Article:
In Equity and Sustainability, NMA E-Newsletter #637, we noted the Federal Highway Administration’s (FHWA) introduction of a proposed federal rule that would constitute the first major revision of the Manual on Uniform Traffic Control Devices (MUTCD) since 2009. Major is putting it lightly, and lightly is not how we can afford to treat it.
The MUTCD is a dense 784-page document full of technical standards and guidance on topics like Regulatory Signs, Barricades, and Gates, Traffic Control Signal Features, and Control of Traffic Through Traffic Incident Management Areas. Not mesmerizing stuff unless you are a diehard traffic engineer, but critical to establishing the rules that keep our roads as safe as possible.
Last week we issued an email alert to all active members about one very important aspect of the FHWA’s proposed rule: how speed limits are determined. Whether you saw the alert or not, the issue at hand is so critical that it bears repeating the call to action. We have until May 14th — the open period during which the public can comment on the proposed rule — to discourage the FHWA from weakening the speed-limit standard. Specifically, the agency is bowing to pressure from anti-driving factions by recommending that it no longer be mandatory for traffic speed distribution data to be factored into the posted-speed analysis.
The NMA email alert, found here, was issued on April 13th. It called upon members to post comments on the Federal Register site — the link is provided near the bottom of the alert and repeated near the end of this newsletter — opposing the FHWA’s plan to strip away an essential layer of data analysis from the engineering of speed limits.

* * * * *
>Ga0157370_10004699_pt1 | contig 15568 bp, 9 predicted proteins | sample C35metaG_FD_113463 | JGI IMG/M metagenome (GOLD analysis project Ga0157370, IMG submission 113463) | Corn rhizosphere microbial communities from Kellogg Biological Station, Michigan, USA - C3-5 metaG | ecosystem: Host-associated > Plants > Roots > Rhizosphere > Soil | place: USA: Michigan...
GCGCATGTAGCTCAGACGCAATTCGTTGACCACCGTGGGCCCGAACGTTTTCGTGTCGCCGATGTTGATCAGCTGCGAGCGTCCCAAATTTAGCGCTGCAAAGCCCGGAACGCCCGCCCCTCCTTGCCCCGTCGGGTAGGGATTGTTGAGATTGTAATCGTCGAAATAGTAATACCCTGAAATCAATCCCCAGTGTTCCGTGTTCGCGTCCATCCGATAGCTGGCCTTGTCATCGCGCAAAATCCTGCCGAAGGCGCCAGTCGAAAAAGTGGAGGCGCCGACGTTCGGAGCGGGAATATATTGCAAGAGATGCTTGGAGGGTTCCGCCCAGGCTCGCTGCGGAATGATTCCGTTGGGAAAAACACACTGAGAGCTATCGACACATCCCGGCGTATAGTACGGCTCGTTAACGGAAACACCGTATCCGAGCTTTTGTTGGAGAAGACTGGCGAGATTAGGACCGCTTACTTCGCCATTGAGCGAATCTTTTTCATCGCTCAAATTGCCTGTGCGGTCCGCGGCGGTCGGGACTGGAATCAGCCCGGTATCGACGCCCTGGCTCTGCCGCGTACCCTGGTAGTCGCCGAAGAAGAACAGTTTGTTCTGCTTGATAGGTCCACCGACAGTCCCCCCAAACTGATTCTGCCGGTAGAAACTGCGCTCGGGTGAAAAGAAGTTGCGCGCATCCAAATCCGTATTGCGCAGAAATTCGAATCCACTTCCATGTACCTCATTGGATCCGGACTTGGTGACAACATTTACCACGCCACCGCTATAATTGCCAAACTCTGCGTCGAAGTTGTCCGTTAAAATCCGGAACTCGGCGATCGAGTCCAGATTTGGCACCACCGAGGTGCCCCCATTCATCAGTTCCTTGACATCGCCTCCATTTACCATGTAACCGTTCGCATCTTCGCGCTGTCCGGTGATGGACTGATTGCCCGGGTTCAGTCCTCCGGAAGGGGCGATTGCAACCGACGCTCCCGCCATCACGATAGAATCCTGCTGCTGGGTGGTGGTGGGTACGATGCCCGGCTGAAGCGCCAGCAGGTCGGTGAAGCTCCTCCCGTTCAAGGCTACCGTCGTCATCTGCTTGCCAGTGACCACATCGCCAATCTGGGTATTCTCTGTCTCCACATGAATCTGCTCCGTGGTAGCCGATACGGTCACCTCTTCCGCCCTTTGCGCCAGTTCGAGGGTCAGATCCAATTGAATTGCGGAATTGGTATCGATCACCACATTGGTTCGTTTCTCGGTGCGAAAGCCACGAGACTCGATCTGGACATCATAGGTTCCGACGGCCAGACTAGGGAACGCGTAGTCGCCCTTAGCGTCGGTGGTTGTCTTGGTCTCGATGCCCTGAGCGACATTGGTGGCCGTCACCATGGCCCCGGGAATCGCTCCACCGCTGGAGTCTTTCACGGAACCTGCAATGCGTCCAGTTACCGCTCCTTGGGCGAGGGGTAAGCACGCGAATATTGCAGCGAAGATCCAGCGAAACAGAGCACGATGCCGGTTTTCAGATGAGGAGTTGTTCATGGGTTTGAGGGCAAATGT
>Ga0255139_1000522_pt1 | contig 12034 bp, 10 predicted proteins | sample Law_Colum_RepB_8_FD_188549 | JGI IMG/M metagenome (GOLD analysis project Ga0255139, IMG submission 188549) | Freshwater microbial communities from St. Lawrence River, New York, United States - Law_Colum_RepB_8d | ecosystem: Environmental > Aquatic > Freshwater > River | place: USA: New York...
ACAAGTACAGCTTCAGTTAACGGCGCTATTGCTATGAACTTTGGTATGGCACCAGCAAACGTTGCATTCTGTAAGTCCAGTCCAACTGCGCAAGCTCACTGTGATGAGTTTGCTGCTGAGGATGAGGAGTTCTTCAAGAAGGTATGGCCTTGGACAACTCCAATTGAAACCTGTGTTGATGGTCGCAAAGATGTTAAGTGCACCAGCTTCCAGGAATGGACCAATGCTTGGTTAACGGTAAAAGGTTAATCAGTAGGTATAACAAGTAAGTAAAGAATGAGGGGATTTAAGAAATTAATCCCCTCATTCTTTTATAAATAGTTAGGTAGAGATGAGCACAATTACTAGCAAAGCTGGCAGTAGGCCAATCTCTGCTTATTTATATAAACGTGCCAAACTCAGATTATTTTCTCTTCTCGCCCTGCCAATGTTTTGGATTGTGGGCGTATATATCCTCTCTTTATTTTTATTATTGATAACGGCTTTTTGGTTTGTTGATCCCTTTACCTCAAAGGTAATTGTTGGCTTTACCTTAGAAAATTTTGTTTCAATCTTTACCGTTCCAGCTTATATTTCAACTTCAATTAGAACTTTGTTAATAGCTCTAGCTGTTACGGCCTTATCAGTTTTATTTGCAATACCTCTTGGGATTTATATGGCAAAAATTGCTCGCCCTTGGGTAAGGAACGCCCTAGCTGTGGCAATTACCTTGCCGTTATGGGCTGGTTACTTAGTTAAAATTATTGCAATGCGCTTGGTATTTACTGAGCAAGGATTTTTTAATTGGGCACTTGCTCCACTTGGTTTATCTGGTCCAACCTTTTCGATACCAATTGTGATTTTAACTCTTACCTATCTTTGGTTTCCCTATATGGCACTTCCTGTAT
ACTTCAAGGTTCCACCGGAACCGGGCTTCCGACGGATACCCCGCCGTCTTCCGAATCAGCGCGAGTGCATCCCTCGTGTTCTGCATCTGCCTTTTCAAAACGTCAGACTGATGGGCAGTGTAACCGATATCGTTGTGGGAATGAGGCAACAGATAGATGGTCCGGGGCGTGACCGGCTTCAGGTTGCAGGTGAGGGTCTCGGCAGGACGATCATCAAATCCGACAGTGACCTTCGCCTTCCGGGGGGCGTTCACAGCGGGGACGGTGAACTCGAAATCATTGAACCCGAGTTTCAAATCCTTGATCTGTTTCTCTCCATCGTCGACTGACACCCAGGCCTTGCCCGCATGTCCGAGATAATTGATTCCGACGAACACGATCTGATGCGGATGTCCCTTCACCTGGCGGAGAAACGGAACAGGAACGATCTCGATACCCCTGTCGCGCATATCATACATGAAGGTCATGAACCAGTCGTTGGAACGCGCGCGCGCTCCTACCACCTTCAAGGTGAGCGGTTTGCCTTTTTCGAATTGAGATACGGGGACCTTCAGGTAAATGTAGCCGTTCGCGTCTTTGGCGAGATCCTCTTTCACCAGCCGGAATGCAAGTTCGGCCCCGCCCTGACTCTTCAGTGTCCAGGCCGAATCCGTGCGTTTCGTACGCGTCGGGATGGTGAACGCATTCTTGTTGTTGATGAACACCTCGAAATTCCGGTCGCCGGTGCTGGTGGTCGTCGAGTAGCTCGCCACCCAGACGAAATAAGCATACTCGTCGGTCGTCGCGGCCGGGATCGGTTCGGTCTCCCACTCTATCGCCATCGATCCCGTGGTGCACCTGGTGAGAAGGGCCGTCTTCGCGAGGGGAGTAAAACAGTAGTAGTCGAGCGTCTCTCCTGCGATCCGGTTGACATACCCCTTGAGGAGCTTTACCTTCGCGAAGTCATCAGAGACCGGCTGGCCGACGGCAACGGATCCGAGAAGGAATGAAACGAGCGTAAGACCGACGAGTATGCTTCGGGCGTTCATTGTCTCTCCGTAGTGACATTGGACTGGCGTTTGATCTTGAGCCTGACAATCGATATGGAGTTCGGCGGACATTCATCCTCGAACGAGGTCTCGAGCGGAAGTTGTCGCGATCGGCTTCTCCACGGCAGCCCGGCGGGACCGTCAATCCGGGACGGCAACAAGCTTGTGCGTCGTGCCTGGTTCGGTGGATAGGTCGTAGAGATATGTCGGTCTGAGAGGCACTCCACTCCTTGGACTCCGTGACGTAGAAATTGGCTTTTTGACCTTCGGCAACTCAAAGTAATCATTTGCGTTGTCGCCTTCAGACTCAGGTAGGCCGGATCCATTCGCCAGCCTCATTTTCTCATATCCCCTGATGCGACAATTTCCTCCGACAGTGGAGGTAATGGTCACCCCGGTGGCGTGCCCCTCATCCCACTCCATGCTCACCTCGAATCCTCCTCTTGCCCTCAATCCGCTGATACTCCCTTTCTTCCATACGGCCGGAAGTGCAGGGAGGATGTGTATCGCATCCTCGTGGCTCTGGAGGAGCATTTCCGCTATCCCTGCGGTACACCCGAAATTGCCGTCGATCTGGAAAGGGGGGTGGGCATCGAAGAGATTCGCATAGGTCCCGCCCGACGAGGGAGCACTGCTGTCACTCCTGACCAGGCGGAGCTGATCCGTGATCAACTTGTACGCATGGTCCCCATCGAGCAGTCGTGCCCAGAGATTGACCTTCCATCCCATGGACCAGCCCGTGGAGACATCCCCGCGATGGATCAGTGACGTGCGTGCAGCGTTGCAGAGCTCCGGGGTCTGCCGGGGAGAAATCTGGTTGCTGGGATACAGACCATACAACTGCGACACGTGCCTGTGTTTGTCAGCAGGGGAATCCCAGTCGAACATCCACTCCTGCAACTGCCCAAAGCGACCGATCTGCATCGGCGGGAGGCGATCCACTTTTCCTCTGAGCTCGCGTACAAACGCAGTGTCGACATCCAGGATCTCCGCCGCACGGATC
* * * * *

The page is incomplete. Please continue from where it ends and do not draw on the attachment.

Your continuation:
The urgency is still very much present. It was gratifying that within hours of the NMA alert, dozens of members posted their comments for the record. But that isn’t enough. As one non-member posted after he saw the flurry of opposition activity to the speed limit recommendation, “The most recent comments that have been submitted (minority) have shown support for the usage of the 85% speed in setting speed limits.”
Note the incidental use of “minority.” We must not rest until opposition comments constitute the majority of input. If you haven’t posted yet, take action now. Here are a few of the post-NMA alert comments added to the record:
The NMA will be submitting a detailed set of comments before the May 14th closing date. But without a continuing surge of responses like those above, the FHWA will most likely adopt the changes to the MUTCD. Here is the link to the public comment section of the docket for the FHWA’s proposed rule. Use it to add your comments.
Note: Look for another NMA email alert in the coming week about the proposed changes for stop sign postings. If the FHWA has its way, the number of stop signs may well increase exponentially in the coming years. Anyone want to bet that the automated enforcement industry is already champing at the bit to expand its stop-sign camera business?